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The Intel Advanced Vector Extensions (AVX) offers no dot product in 256-bit version (ymm register) for double precision floating point variables. The "Why?" question have been very briefly treated in another forum (here) and on SO (here). But the question I am facing is how to replace this missing instruction with other AVX instructions in an efficient way?

The dot product in 256-bit version exists for single precision FP variables (ref here):

 __m256 _mm256_dp_ps(__m256 m1, __m256 m2, const int mask);

The idea is to find an efficient equivalent for this missing instruction:

 __m256d _mm256_dp_pd(__m256d m1, __m256d m2, const int mask);

Thanks for your suggestions.


To be more specific, the code i would like to transform from __m128 (4 floats) to __m256d (4 doubles) use the following instructions :

   __m128 val0 = ...; // 4 float values
   __m128 val1 = ...; //
   __m128 val2 = ...; //
   __m128 val3 = ...; //
   __m128 val4 = ...; //

   __m128 res = _mm_or_ps( _mm_dp_ps(val1,  val0,   0xF1), 
                _mm_or_ps( _mm_dp_ps(val2,  val0,   0xF2), 
                _mm_or_ps( _mm_dp_ps(val3,  val0,   0xF4), 
                           _mm_dp_ps(val4,  val0,   0xF8) )));

The result of this code is a _m128 vector of 4 floats containing the results of the dot products between val1 and val0, val2 and val0, val3 and val0, val4 and val0.

Maybe this can give hints for the suggestions ?

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@VJovic Make that an answer, and I vote it down. – hirschhornsalz May 4 '12 at 18:35
Thanks for the idea but I should keep double precision in my application. – gleeen.gould May 4 '12 at 18:39
Besides, the conversion+float dot product would take more time than the double dot product. – hirschhornsalz May 4 '12 at 18:48
up vote 16 down vote accepted

I would use a 4*double multiplication, then a hadd (which unfortunately adds only 2*2 floats in the upper and lower half), extract the upper half (a shuffle should work equally, maybe faster) and add it to the lower half.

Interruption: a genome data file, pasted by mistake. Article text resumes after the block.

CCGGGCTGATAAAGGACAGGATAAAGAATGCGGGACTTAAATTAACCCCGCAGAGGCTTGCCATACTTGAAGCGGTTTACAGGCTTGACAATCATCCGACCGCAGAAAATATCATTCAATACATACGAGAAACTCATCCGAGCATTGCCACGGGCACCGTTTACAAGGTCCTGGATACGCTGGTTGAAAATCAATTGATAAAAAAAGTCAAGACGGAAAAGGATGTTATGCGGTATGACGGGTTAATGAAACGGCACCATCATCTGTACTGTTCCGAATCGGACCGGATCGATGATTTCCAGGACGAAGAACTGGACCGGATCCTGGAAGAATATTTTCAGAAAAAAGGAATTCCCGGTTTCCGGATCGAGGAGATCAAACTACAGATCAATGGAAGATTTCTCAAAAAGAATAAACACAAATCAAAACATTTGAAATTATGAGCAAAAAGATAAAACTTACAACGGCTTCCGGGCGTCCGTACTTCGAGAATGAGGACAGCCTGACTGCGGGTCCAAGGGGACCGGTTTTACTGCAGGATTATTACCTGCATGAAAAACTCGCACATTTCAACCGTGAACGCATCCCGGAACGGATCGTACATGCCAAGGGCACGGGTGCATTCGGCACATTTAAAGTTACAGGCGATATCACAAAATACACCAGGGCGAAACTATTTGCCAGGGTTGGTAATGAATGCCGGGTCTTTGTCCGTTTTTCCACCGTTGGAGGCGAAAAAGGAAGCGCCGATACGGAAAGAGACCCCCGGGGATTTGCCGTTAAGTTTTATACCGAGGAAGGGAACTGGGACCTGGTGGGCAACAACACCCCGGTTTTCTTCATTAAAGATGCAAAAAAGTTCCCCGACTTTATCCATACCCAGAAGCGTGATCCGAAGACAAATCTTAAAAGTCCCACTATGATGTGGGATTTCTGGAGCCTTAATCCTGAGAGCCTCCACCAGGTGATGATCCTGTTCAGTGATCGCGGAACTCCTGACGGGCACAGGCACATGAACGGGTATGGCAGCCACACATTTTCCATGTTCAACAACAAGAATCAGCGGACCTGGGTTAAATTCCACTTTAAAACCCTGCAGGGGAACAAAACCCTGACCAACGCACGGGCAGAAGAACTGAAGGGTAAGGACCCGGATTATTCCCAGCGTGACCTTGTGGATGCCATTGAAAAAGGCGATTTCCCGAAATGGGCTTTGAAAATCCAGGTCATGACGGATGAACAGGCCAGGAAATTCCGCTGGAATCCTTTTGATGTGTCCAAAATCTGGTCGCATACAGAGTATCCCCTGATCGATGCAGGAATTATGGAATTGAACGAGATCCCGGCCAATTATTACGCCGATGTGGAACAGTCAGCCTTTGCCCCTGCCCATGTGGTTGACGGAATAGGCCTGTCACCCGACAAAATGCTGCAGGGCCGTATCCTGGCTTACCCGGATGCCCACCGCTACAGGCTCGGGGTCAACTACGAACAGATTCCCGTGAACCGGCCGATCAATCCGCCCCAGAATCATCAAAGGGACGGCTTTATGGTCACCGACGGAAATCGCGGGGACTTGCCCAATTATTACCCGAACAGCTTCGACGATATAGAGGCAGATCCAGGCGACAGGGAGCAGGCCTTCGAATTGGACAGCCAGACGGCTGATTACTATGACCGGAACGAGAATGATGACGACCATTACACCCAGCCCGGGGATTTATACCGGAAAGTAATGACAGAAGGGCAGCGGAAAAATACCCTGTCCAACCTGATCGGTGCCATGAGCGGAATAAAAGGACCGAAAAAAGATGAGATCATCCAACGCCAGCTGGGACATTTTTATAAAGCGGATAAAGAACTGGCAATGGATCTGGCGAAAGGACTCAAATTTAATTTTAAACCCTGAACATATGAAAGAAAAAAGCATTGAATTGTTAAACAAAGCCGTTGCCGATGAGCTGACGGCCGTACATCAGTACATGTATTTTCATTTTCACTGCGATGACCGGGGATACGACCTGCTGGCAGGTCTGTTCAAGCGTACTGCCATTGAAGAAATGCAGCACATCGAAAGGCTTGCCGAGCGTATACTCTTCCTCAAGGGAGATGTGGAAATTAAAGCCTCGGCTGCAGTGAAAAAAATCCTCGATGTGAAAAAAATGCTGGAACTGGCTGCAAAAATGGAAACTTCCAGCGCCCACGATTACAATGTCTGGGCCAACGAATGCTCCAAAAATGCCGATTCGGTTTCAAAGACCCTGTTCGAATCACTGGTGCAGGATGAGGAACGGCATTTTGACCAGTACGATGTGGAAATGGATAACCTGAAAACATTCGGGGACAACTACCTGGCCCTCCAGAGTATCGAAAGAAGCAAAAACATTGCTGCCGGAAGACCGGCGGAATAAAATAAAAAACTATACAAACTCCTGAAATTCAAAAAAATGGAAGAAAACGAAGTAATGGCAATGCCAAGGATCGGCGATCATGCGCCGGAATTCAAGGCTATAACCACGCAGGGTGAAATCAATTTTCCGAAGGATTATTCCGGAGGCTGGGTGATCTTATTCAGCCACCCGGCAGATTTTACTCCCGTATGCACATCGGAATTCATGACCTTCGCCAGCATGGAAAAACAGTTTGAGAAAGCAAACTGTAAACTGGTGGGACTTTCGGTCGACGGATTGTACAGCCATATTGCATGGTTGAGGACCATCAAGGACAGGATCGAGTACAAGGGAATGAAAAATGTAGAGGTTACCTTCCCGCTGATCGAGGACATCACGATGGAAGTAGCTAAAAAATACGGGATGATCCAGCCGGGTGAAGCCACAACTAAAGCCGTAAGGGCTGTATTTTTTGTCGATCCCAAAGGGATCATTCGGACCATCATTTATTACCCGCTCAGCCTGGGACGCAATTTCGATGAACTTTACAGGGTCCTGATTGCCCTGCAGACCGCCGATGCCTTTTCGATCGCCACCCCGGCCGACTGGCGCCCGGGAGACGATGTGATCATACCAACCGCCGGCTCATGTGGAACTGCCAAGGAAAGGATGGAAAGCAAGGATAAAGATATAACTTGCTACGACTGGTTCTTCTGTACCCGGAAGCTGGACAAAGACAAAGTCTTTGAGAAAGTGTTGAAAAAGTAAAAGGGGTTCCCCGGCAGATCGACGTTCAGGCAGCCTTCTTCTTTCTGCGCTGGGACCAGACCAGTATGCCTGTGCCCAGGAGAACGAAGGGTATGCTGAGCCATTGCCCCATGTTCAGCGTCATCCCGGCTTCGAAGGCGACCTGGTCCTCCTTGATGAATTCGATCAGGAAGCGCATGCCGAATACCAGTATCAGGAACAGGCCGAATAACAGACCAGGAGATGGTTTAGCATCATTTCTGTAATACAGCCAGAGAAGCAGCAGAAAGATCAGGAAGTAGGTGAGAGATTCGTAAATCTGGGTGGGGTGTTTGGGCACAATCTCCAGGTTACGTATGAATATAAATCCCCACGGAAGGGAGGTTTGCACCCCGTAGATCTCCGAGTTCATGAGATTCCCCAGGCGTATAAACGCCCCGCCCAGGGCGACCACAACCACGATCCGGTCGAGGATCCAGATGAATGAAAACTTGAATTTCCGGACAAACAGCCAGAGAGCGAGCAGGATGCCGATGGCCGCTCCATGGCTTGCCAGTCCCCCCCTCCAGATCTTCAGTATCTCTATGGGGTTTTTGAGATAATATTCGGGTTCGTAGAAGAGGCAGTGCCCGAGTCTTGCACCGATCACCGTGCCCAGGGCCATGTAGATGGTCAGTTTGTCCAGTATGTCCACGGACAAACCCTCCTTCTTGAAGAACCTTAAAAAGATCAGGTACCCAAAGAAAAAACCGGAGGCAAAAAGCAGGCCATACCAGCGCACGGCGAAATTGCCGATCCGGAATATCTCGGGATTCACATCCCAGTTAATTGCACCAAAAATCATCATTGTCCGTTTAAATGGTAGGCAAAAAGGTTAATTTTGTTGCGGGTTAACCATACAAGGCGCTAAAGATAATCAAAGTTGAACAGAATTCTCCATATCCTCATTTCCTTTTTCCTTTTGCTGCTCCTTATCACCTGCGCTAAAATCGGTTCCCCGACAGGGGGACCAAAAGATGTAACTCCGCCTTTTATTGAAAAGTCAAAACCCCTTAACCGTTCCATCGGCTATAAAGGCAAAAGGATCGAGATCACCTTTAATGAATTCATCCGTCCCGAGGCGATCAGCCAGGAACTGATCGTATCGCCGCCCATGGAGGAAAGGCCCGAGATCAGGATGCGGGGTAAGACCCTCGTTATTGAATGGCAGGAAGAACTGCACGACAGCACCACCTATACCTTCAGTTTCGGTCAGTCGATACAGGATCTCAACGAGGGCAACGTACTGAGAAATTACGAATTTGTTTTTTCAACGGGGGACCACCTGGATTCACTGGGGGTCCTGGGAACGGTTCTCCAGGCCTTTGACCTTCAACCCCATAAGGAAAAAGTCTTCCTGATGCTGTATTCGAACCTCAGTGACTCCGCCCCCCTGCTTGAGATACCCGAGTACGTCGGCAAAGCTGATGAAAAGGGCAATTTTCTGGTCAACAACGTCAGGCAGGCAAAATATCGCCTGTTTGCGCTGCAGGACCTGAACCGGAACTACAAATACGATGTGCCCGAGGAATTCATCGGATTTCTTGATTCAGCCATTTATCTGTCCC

The result is in the low 64 bit of dotproduct.

__m256d xy = _mm256_mul_pd( x, y );
__m256d temp = _mm256_hadd_pd( xy, xy );
__m128d hi128 = _mm256_extractf128_pd( temp, 1 );
__m128d dotproduct = _mm_add_pd( (__m128d)temp, hi128 );

After an idea of Norbert P. I extended this version to do 4 dot products at one time.

__m256d xy0 = _mm256_mul_pd( x[0], y[0] );
__m256d xy1 = _mm256_mul_pd( x[1], y[1] );
__m256d xy2 = _mm256_mul_pd( x[2], y[2] );
__m256d xy3 = _mm256_mul_pd( x[3], y[3] );

// low to high: xy00+xy01 xy10+xy11 xy02+xy03 xy12+xy13
__m256d temp01 = _mm256_hadd_pd( xy0, xy1 );   

// low to high: xy20+xy21 xy30+xy31 xy22+xy23 xy32+xy33
__m256d temp23 = _mm256_hadd_pd( xy2, xy3 );

// low to high: xy02+xy03 xy12+xy13 xy20+xy21 xy30+xy31
__m256d swapped = _mm256_permute2f128_pd( temp01, temp23, 0x21 );

// low to high: xy00+xy01 xy10+xy11 xy22+xy23 xy32+xy33
__m256d blended = _mm256_blend_pd(temp01, temp23, 0b1100);

__m256d dotproduct = _mm256_add_pd( swapped, blended );
share|improve this answer
Thanks for the suggestion, this works well. I have edited my question in order to be more specific. – gleeen.gould May 4 '12 at 19:00
Downvoter, care to explain? – hirschhornsalz May 4 '12 at 19:04
Thanks! Could you explain the last line ? I am not shure to understand it well. Isn't it _mm256_add_pd ? – gleeen.gould May 5 '12 at 10:30
@drhirsch: great idea. But gleeen.gould is right, you need an extra shuffle. I recommend: __m256d swapped = _mm256_permute2f128_pd( temp01, temp23, 0x21 ); __m256d mixed = _mm256_blend_pd(temp01, temp23, 12); __m256d dotproduct = _mm256_add_pd( swapped, mixed );. The sole reason being that VPERM2F128 takes 2 cycles vs. 1 cycle of VBLENDPD. (Hope I got the constants right) – Norbert P. May 5 '12 at 14:21
@gleeen.gould: Is AVX2 already out? I thought it was coming to Haswell in 2013. I was talking about the current generation of AVX on Sandy Bridge: see Agner Fog's instruction tables, p. 129. – Norbert P. May 7 '12 at 0:14

I would extend drhirsch's answer to perform two dot products at the same time, saving some work:

__m256d xy = _mm256_mul_pd( x, y );
__m256d zw = _mm256_mul_pd( z, w );
__m256d temp = _mm256_hadd_pd( xy, zw );
__m128d hi128 = _mm256_extractf128_pd( temp, 1 );
__m128d dotproduct = _mm_add_pd( (__m128d)temp, hi128 );

Then dot(x,y) is in the low double and dot(z,w) is in the high double of dotproduct.

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